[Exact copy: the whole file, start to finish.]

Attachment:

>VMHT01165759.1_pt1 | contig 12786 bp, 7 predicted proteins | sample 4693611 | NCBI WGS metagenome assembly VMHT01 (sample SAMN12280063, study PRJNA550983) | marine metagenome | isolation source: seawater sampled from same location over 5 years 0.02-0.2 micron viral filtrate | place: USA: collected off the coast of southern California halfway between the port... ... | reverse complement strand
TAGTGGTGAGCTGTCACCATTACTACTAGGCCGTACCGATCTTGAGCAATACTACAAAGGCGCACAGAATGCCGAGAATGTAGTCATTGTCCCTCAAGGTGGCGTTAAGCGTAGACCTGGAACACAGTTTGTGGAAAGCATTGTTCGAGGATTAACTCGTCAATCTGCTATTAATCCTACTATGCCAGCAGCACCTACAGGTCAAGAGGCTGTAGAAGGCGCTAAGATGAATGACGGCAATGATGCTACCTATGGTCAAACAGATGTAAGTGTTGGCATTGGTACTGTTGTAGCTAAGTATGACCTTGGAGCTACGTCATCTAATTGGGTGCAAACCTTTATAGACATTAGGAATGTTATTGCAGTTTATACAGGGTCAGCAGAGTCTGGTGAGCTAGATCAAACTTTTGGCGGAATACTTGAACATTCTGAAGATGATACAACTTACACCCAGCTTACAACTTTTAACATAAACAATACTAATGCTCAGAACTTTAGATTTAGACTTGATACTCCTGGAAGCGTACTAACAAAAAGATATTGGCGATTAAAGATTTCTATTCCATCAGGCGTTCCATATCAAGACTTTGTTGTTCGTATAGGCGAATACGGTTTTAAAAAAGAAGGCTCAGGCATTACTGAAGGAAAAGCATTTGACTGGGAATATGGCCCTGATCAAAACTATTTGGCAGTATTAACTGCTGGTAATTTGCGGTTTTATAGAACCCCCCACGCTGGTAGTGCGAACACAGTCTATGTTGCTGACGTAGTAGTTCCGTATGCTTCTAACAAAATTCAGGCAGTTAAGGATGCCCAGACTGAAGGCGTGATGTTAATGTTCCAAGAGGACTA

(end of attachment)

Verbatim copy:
>VMHT01165759.1_pt1 | contig 12786 bp, 7 predicted proteins | sample 4693611 | NCBI WGS metagenome assembly VMHT01 (sample SAMN12280063, study PRJNA550983) | marine metagenome | isolation source: seawater sampled from same location over 5 years 0.02-0.2 micron viral filtrate | place: USA: collected off the coast of southern California halfway between the port... ... | reverse complement strand
TAGTGGTGAGCTGTCACCATTACTACTAGGCCGTACCGATCTTGAGCAATACTACAAAGGCGCACAGAATGCCGAGAATGTAGTCATTGTCCCTCAAGGTGGCGTTAAGCGTAGACCTGGAACACAGTTTGTGGAAAGCATTGTTCGAGGATTAACTCGTCAATCTGCTATTAATCCTACTATGCCAGCAGCACCTACAGGTCAAGAGGCTGTAGAAGGCGCTAAGATGAATGACGGCAATGATGCTACCTATGGTCAAACAGATGTAAGTGTTGGCATTGGTACTGTTGTAGCTAAGTATGACCTTGGAGCTACGTCATCTAATTGGGTGCAAACCTTTATAGACATTAGGAATGTTATTGCAGTTTATACAGGGTCAGCAGAGTCTGGTGAGCTAGATCAAACTTTTGGCGGAATACTTGAACATTCTGAAGATGATACAACTTACACCCAGCTTACAACTTTTAACATAAACAATACTAATGCTCAGAACTTTAGATTTAGACTTGATACTCCTGGAAGCGTACTAACAAAAAGATATTGGCGATTAAAGATTTCTATTCCATCAGGCGTTCCATATCAAGACTTTGTTGTTCGTATAGGCGAATACGGTTTTAAAAAAGAAGGCTCAGGCATTACTGAAGGAAAAGCATTTGACTGGGAATATGGCCCTGATCAAAACTATTTGGCAGTATTAACTGCTGGTAATTTGCGGTTTTATAGAACCCCCCACGCTGGTAGTGCGAACACAGTCTATGTTGCTGACGTAGTAGTTCCGTATGCTTCTAACAAAATTCAGGCAGTTAAGGATGCCCAGACTGAAGGCGTGATGTTAATGTTCCAAGAGGACTA